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You know, I dont need a confirmation email everytime I log on. Its redundant. Nobody else has my password. But, I DO want a confirmation email when I mail in a deposit. But they dont do that.

Bassakwards if you ask me !
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You know, I dont need a confirmation email everytime I log on. Its redundant. Nobody else has my password. But, I DO want a confirmation email when I mail in a deposit. But they dont do that.

Bassakwards if you ask me !


I think they have it right. The purpose of the confirmation is to prevent unauthorized activity, not to give you a log of your own actions. If someone steals, guesses or otherwise fakes your password, you will be notified of it as soon as you get the email resulting from the perpetrator's login to your account. On the other hand, one probably does not care if there are unauthorized deposits to one's account; one might even welcome such transactions.
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Foobar73

I couldn't have said it better.

Mark W. Jaindl
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The emails don't bother me a bit. They're only a quick notification,
and are easily deleted...

Mark,
I see you've changed the "sign off" process, to actually log you
off the first time you click it. Nice!!

-upatnite2
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What are the realistic chances of someone "guessing" someone elses password ? Very,very remote.

And their emailing thousands of customers what is essentially "spam" because of a remote chance a one in a million hacker gets though and billpays himself someones elses money.

At the same time, I dont get emails for what IS important to me..when my mail in deposits get credited.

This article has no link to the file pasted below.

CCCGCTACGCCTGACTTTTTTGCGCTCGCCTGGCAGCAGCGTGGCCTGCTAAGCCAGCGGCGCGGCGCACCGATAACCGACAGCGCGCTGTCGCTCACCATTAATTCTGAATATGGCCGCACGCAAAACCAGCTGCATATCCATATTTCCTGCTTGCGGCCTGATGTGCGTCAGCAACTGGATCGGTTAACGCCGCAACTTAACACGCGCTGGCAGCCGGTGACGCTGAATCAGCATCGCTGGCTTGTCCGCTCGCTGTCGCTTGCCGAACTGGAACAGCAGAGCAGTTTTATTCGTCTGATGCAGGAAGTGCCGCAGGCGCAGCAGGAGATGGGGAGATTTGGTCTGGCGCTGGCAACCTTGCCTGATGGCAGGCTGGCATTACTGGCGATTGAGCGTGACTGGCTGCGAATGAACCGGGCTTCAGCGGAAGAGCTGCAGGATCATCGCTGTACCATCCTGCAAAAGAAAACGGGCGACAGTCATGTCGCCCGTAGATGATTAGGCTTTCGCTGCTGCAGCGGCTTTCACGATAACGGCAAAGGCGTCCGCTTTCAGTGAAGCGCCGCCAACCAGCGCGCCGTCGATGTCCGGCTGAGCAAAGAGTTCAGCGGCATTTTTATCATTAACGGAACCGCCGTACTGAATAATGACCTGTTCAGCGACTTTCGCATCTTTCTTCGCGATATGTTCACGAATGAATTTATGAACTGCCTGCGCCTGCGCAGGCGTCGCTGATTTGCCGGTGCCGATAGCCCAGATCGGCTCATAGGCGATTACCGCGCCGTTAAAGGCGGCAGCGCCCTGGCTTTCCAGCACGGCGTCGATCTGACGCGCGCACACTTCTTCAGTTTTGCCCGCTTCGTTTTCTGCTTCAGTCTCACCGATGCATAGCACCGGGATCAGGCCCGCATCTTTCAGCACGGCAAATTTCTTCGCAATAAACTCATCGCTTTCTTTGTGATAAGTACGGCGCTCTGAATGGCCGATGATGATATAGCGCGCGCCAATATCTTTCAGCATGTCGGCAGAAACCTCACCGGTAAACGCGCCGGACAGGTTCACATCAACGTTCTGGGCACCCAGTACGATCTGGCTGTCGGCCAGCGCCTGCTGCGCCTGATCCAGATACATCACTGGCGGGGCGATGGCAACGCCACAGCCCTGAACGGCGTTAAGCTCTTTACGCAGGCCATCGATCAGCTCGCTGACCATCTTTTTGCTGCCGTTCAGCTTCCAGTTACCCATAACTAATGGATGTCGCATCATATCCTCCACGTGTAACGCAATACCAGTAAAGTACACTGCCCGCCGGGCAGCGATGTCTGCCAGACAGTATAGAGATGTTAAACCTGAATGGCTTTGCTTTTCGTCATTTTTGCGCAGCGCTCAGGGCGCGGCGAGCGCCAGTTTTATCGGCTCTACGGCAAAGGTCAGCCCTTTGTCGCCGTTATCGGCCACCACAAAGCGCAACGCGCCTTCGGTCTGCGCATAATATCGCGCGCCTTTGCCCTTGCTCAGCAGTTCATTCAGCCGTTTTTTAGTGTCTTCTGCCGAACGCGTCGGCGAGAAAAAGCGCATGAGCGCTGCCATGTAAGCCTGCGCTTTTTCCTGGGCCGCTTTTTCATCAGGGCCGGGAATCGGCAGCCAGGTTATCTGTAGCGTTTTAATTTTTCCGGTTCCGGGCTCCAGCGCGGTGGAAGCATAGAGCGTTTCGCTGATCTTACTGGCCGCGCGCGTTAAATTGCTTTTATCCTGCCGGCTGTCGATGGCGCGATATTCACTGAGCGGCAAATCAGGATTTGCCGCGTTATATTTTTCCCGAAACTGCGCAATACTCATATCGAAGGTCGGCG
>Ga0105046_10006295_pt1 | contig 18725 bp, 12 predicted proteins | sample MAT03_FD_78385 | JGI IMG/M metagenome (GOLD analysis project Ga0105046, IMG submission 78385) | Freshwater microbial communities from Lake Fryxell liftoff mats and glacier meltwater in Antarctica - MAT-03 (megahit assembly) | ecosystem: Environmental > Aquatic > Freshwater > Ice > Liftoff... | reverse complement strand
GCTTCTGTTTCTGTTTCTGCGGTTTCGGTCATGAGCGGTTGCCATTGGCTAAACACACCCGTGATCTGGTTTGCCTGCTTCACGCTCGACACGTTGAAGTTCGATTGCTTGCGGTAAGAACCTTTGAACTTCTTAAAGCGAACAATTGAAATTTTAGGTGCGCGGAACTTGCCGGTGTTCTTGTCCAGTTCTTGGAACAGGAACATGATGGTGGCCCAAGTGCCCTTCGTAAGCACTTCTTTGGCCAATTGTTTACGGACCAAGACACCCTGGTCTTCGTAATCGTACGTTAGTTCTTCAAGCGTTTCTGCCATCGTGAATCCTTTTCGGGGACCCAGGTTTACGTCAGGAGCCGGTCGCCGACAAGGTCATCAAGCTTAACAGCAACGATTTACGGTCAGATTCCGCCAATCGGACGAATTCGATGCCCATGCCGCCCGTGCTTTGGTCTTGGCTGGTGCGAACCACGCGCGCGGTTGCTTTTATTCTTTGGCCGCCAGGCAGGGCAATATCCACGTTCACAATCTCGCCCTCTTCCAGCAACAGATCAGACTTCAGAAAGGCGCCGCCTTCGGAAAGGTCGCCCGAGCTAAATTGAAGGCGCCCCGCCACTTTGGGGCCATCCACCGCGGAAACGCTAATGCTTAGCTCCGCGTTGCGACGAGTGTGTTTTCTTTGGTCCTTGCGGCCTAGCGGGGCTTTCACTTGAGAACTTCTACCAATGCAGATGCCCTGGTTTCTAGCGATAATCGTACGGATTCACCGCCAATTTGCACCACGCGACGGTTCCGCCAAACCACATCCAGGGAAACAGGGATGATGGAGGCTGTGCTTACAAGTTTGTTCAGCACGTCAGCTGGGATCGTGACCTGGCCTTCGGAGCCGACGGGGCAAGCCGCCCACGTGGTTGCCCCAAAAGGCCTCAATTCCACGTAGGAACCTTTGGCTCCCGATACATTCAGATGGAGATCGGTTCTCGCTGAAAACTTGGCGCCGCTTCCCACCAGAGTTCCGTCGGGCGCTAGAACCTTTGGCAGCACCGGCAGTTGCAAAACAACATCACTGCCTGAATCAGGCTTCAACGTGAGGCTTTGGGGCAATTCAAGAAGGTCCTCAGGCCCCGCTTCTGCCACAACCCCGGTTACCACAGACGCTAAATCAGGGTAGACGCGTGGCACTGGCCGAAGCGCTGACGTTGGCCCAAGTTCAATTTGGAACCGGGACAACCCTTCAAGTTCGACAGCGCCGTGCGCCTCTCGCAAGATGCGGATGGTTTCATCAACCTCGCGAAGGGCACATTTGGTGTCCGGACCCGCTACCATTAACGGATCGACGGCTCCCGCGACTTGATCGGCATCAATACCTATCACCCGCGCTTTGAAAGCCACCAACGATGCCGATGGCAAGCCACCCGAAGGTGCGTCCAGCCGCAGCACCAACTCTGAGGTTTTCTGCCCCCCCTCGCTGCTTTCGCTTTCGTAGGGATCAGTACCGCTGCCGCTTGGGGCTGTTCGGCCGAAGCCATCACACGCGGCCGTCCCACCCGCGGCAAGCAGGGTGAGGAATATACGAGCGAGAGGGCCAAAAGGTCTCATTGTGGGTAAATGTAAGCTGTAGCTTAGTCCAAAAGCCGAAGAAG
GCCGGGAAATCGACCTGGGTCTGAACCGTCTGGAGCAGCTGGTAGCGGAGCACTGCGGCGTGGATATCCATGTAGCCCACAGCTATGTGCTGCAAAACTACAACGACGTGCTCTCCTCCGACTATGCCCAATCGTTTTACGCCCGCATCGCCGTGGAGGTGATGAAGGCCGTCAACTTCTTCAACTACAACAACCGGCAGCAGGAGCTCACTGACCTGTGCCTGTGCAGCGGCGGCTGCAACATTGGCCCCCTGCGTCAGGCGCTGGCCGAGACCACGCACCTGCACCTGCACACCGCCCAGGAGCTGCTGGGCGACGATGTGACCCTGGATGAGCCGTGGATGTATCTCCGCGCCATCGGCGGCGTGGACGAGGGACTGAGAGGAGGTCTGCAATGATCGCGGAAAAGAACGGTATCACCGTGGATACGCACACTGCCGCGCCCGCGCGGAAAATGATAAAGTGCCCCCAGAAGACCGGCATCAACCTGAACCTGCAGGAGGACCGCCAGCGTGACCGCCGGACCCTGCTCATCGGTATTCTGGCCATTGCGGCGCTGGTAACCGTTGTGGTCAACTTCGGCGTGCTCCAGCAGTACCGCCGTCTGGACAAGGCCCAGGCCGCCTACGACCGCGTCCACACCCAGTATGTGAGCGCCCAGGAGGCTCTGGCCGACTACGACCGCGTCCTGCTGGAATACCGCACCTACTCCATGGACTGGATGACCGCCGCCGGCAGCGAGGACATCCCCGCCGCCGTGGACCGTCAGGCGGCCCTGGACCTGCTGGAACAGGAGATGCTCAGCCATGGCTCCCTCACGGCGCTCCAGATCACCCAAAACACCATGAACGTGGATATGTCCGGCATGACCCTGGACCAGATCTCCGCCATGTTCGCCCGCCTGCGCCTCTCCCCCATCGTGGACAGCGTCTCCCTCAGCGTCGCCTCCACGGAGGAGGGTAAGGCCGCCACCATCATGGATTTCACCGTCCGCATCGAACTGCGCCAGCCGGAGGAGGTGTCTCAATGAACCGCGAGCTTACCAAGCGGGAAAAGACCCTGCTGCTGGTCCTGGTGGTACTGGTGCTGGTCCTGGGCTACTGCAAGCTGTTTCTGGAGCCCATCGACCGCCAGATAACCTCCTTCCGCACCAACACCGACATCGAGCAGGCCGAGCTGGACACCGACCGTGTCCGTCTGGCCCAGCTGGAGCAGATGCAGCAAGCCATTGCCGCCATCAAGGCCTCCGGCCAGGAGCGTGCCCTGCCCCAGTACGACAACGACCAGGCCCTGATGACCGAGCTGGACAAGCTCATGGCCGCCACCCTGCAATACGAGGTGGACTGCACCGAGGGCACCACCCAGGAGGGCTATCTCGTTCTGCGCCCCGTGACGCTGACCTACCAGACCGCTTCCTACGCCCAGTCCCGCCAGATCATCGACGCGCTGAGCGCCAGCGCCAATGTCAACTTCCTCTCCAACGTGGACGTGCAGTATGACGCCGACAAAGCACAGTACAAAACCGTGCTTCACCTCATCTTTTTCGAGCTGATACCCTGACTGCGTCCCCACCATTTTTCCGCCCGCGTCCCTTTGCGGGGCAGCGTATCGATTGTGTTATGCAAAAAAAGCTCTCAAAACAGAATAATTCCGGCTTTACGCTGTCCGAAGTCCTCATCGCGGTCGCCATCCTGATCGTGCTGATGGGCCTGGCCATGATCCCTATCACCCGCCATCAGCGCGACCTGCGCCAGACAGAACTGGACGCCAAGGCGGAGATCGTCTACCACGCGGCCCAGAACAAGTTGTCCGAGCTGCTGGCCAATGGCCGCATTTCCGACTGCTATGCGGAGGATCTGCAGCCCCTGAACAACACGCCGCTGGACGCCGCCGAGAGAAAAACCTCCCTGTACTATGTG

Somehow, ING doesnt email me everytime I log in.
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What are the realistic chances of someone "guessing" someone elses password ? Very,very remote.

Password guessing is surprisingly effective, and well-documented as such. The problems stems from many people using familiar names (such as family members, or pets), words, birthdates, etc. for their passwords. This narrows down the search space considerably.

I also noted password theft and fraud as potential attacks. While not as direct as outright guessing, these can be even more powerful attack techniques that generally cannot be circumvented with some of the methods normally used to prevent guessing. Notification of account usage, on the other hand, effectively acts as another layer of defense which can work to detect such problems.

And their emailing thousands of customers what is essentially "spam" because of a remote chance a one in a million hacker gets though and billpays himself someones elses money.

At the same time, I dont get emails for what IS important to me..when my mail in deposits get credited.


In case my previous reply wasn't clear, this is not a convenience feature for you. This is a security feature. Security is, generally, the antithesis of convenience: making something more secure usually means making it less convenient, less comfortable and more intrusive.

Adding deposit notification might be a worthwhile idea. Removing account usage notification is not. Extra alertness is worth the price of a few additional emails.
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More likely, someone will snoop your password over your shoulder, find where you wrote it down, or install keystroke logging software on your computer.

PC Banker is just covering its own butt. If there is an unauthorized access to the account you will be notified about it. Less opportunity to sue them.

I suspect the only way they'd remove the notification is if you signed away your right to sue them.
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upatnite2

You commented:

"I see you've changed the "sign off" process, to actually log you
off the first time you click it. Nice!!"

My response:

This was a good idea and we appreciate all of you who brought it to our attention.

Thanks

Mark
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